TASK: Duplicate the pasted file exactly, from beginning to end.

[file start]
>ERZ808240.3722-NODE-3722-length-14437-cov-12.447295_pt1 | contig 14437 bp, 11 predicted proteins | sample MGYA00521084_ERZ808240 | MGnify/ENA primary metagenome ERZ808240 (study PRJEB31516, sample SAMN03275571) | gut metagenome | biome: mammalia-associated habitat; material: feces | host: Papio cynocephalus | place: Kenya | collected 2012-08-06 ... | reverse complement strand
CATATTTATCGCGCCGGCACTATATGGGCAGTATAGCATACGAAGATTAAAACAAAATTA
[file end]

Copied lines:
>ERZ808240.3722-NODE-3722-length-14437-cov-12.447295_pt1 | contig 14437 bp, 11 predicted proteins | sample MGYA00521084_ERZ808240 | MGnify/ENA primary metagenome ERZ808240 (study PRJEB31516, sample SAMN03275571) | gut metagenome | biome: mammalia-associated habitat; material: feces | host: Papio cynocephalus | place: Kenya | collected 2012-08-06 ... | reverse complement strand
CATATTTATCGCGCCGGCACTATATGGGCAGTATAGCATACGAAGATTAAAACAAAATTA